In September 2019, the Universal Postal Union (UPU) convened its 3rd Extraordinary Congress in Geneva, Switzerland to discuss changing its terminal dues regulation policy. The United States did not approve the former policy and threatened to leave the union if that policy was not amended. (See Why the International Postage Imbalance & What We Can Do About It) The congress came to an agreement that was beneficial to all parties, and the U.S. will remain for the time being.
What Was the Former Policy
Before the UPU was formed in 1874, nations would negotiate postal rates with each other individually. Shipping was complicated and services, like mail delivery, were more difficult to undertake. The UPU helped make shipping simpler by streamlining operations – using global codes and standards for nations to adhere to when making shipments. One of its operations was to set terminal rates for each nation. These are fees that a sending country pays a receiving country for freight and postage processing costs.
In the 1960s, the UPU adopted a terminal rate policy to help developing nations create stronger economies. These nations were allowed to mail letters, packages, products, etc. to nations like the United States or Canada at 40-70 percent reduced cost in order to help spark their economic growth. The receiving countries made up the difference to their own postal services with taxpayer subsidies. This policy worked successfully and helped build several smaller nations’ economies.
However, some countries have moved beyond the “developing” classification and are now taking advantage of the UPU’s policy. Nations like China, who now boast the world’s second largest economy, are shipping their products to U.S. at a fraction of the shipment’s actual cost, leaving Americans to make up the difference. Earlier this year, Amazon’s Vice President of Global Policy, Paul Misener, remarked that it was cheaper to mail a product from Beijing to New York City, than from New York to South Carolina. Jeff Adams, a USPS spokesman, said, “The current system has led to the United States subsidizing the imports of small packages from other countries,” at a cost of nearly $300 million per year.
The Trump administration set out in late 2018 to make changes to the UPU’s policy and allow the U.S. to set its own terminal rates. Otherwise, it would remove the United States from the Union. They set an October 17th, 2019 deadline for the UPU to make changes or, as White House Trade and Economic Advisor, Peter Navarro, put it, “the U.S. will start self-declaring its rates soon after October 17 one way or the other.”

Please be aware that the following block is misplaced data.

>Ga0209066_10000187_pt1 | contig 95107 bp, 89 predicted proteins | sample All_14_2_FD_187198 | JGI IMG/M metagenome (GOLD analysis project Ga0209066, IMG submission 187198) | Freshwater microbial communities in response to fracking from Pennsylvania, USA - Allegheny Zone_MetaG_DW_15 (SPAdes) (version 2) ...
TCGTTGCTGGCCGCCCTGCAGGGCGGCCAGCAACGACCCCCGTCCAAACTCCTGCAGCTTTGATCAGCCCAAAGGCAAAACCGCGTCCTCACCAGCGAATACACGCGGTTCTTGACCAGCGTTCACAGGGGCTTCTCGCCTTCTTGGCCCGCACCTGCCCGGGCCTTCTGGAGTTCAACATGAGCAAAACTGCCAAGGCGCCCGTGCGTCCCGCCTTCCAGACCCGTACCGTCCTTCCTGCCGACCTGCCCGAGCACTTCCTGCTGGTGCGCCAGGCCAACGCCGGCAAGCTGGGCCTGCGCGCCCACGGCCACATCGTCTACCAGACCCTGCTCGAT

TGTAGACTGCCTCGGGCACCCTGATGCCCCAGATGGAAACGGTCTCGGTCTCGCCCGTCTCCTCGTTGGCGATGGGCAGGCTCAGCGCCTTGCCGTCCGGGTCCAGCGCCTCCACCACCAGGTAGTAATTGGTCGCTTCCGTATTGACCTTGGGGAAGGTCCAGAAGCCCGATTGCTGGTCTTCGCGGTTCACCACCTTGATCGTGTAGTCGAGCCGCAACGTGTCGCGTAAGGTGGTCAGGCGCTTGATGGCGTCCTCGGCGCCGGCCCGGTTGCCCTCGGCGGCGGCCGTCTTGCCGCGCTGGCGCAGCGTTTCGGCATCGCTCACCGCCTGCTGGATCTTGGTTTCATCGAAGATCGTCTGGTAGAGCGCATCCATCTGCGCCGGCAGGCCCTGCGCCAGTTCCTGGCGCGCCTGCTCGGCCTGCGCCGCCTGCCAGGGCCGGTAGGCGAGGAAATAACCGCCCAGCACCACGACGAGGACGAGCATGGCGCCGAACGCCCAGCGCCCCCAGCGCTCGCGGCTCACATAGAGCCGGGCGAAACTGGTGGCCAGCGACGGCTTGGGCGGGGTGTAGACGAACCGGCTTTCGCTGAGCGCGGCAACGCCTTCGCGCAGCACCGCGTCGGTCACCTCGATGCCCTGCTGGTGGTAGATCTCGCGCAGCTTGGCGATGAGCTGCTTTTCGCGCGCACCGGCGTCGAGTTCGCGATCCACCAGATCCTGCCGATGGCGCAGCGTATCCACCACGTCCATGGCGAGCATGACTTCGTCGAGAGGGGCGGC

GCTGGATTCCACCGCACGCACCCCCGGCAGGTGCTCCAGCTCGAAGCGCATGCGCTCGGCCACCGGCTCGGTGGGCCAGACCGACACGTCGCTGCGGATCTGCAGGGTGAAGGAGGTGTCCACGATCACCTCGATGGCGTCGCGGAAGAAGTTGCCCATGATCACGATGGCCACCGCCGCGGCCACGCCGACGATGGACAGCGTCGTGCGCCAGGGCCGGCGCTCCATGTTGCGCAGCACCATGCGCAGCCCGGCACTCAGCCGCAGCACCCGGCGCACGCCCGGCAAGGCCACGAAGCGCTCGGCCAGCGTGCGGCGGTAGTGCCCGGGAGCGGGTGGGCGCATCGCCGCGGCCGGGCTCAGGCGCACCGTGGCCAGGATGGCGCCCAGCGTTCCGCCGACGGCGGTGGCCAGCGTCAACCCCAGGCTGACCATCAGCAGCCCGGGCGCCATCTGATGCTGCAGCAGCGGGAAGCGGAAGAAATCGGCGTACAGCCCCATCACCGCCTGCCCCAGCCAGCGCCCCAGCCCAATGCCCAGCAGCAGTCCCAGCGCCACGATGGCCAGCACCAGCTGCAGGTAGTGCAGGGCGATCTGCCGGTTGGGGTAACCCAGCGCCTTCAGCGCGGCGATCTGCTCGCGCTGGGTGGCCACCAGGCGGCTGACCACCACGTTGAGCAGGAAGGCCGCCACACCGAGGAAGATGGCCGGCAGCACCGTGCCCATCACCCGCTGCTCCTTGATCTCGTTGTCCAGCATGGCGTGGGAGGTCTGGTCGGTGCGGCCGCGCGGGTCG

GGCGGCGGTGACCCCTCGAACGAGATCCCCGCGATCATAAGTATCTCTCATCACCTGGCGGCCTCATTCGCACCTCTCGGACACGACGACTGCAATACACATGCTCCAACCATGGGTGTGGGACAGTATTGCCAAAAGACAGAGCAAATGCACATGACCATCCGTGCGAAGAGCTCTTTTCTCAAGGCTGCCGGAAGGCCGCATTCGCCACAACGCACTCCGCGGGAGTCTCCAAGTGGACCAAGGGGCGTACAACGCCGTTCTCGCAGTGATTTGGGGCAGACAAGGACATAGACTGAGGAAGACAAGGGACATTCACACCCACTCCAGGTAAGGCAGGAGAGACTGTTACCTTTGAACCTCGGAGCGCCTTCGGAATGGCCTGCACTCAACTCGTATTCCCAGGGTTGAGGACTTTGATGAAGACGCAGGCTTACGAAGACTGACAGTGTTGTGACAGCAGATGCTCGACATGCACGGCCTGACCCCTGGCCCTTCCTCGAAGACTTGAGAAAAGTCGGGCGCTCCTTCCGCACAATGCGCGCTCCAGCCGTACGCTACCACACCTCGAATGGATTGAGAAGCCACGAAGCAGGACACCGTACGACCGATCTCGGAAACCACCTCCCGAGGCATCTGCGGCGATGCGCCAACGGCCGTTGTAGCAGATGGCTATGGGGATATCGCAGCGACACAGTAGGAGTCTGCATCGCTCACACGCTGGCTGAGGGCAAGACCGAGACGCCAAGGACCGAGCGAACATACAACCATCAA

What Was the Agreed Regulation Change
The UPU’s 3rd Extraordinary Congress met in September 2019 to discuss options to amend the terminal rate policy. They considered three options – Options A, B, and C.
• Option A – offered minor terminal rate changes
• Option B – permitted all 192 UPU members to impose self-declared rates immediately
• Option C – permitted the U.S. to declare its own rates immediately and let other nations gradually update their own rates
Since 2018, the United States had been in favor of Option B and had had the support of 30 other nations at the 2018 UPU Ethiopian Congress. However, the current congress wanted to evaluate each option for its pros and cons. For example – Option A would only change policy slightly making it a safer choice but would not satisfy the U.S. – in which case they would leave the UPU; Option B would satisfy the U.S. but does not allow a phase-in period; and Option C would offer the U.S. what they wanted but would generate uncertainty for the future.
The congress finally settled unanimously on a compromise of Options B and C called “Option V.” UPU Director General Bishar Hussein called the decision “the most remarkable day in the history of the union,” and Navarro expressed that it was a victory for U.S. companies as well. Option V, for victory, allows the United States to declare its own terminal rates starting July 2020 and lets other nations follow in January 2021. This protects nations with smaller mail volumes from rapid rate adjustments and lets them get used to the new policy.
Why Is It Important
Many headlines today will read that the U.S. narrowly avoided “nightmare scenario[s]” by staying in the UPU. Some state mail coming to the U.S. will go undelivered or that U.S. stamps will not be recognized abroad. This is largely overstated.
The truth is that the U.S. staying in the UPU is a major convenience to other nations. The U.S. is one of the largest contributors to the UPU (only France and Great Britain match it) and leaving would make global shipping more expensive for everyone. Also, the U.S. leaving would have been disruptive as other upset nations, like Canada and Brazil, would have likely followed them. Some also saw leaving the UPU in October as a major disruption to e-commerce during a heavy shopping season as well as an interference with voting abilities for U.S. citizens living abroad.
So, the fact that the U.S. and UPU came to a compromise is a win-win. The U.S. can relieve a burden to its taxpayers by setting its own terminal rates, and the UPU benefits from U.S. funding and guidance. With this new deal, the U.S. should start seeing a level playing field, and that, as Navarro put it, is a “a victory for millions of American workers and businesses.”
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